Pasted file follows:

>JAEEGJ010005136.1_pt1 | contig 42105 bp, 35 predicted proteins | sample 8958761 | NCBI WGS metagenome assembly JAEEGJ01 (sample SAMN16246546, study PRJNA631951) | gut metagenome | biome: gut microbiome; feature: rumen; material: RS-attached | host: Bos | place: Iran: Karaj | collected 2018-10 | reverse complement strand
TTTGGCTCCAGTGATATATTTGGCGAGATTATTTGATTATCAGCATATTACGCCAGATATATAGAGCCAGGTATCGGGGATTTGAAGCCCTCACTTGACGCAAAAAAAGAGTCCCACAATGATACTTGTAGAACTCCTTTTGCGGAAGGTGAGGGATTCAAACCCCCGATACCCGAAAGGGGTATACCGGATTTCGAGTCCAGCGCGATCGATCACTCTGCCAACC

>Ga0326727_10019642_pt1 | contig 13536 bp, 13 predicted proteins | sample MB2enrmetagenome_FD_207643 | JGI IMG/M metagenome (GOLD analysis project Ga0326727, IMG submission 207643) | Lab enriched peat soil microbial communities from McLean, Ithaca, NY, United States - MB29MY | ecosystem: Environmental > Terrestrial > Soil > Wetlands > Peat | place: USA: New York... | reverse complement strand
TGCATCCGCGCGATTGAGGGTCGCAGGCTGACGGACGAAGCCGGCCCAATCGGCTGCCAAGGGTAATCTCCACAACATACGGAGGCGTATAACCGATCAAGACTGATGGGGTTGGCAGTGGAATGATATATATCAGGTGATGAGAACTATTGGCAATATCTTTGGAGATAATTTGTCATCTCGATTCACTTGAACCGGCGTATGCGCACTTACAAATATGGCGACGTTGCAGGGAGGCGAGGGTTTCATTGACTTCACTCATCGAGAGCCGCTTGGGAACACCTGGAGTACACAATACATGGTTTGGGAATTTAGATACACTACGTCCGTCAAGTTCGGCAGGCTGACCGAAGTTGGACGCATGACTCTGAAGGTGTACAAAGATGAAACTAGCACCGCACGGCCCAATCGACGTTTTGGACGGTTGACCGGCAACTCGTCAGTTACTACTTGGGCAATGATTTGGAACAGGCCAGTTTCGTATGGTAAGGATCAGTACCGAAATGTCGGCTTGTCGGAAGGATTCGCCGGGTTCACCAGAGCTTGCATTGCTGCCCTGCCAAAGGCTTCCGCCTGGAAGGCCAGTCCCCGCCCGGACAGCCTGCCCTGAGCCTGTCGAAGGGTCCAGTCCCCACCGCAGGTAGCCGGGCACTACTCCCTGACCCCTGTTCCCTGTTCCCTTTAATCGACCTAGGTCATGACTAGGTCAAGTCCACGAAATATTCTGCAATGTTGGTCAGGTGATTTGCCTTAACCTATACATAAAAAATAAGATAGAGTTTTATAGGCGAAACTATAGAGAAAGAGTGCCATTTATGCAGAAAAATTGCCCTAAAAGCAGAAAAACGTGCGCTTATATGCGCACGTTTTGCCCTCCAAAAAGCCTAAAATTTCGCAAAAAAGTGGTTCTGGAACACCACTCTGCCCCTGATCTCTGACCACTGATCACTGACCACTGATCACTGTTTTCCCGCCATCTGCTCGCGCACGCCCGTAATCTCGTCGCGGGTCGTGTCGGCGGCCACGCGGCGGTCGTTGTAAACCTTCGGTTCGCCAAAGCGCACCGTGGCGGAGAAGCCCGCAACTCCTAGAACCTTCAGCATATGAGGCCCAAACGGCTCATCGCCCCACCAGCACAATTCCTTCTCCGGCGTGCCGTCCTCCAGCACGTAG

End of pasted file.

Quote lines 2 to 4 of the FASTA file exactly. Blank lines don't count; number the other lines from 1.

TTTGGCTCCAGTGATATATTTGGCGAGATTATTTGATTATCAGCATATTACGCCAGATATATAGAGCCAGGTATCGGGGATTTGAAGCCCTCACTTGACGCAAAAAAAGAGTCCCACAATGATACTTGTAGAACTCCTTTTGCGGAAGGTGAGGGATTCAAACCCCCGATACCCGAAAGGGGTATACCGGATTTCGAGTCCAGCGCGATCGATCACTCTGCCAACC

>Ga0326727_10019642_pt1 | contig 13536 bp, 13 predicted proteins | sample MB2enrmetagenome_FD_207643 | JGI IMG/M metagenome (GOLD analysis project Ga0326727, IMG submission 207643) | Lab enriched peat soil microbial communities from McLean, Ithaca, NY, United States - MB29MY | ecosystem: Environmental > Terrestrial > Soil > Wetlands > Peat | place: USA: New York... | reverse complement strand
TGCATCCGCGCGATTGAGGGTCGCAGGCTGACGGACGAAGCCGGCCCAATCGGCTGCCAAGGGTAATCTCCACAACATACGGAGGCGTATAACCGATCAAGACTGATGGGGTTGGCAGTGGAATGATATATATCAGGTGATGAGAACTATTGGCAATATCTTTGGAGATAATTTGTCATCTCGATTCACTTGAACCGGCGTATGCGCACTTACAAATATGGCGACGTTGCAGGGAGGCGAGGGTTTCATTGACTTCACTCATCGAGAGCCGCTTGGGAACACCTGGAGTACACAATACATGGTTTGGGAATTTAGATACACTACGTCCGTCAAGTTCGGCAGGCTGACCGAAGTTGGACGCATGACTCTGAAGGTGTACAAAGATGAAACTAGCACCGCACGGCCCAATCGACGTTTTGGACGGTTGACCGGCAACTCGTCAGTTACTACTTGGGCAATGATTTGGAACAGGCCAGTTTCGTATGGTAAGGATCAGTACCGAAATGTCGGCTTGTCGGAAGGATTCGCCGGGTTCACCAGAGCTTGCATTGCTGCCCTGCCAAAGGCTTCCGCCTGGAAGGCCAGTCCCCGCCCGGACAGCCTGCCCTGAGCCTGTCGAAGGGTCCAGTCCCCACCGCAGGTAGCCGGGCACTACTCCCTGACCCCTGTTCCCTGTTCCCTTTAATCGACCTAGGTCATGACTAGGTCAAGTCCACGAAATATTCTGCAATGTTGGTCAGGTGATTTGCCTTAACCTATACATAAAAAATAAGATAGAGTTTTATAGGCGAAACTATAGAGAAAGAGTGCCATTTATGCAGAAAAATTGCCCTAAAAGCAGAAAAACGTGCGCTTATATGCGCACGTTTTGCCCTCCAAAAAGCCTAAAATTTCGCAAAAAAGTGGTTCTGGAACACCACTCTGCCCCTGATCTCTGACCACTGATCACTGACCACTGATCACTGTTTTCCCGCCATCTGCTCGCGCACGCCCGTAATCTCGTCGCGGGTCGTGTCGGCGGCCACGCGGCGGTCGTTGTAAACCTTCGGTTCGCCAAAGCGCACCGTGGCGGAGAAGCCCGCAACTCCTAGAACCTTCAGCATATGAGGCCCAAACGGCTCATCGCCCCACCAGCACAATTCCTTCTCCGGCGTGCCGTCCTCCAGCACGTAG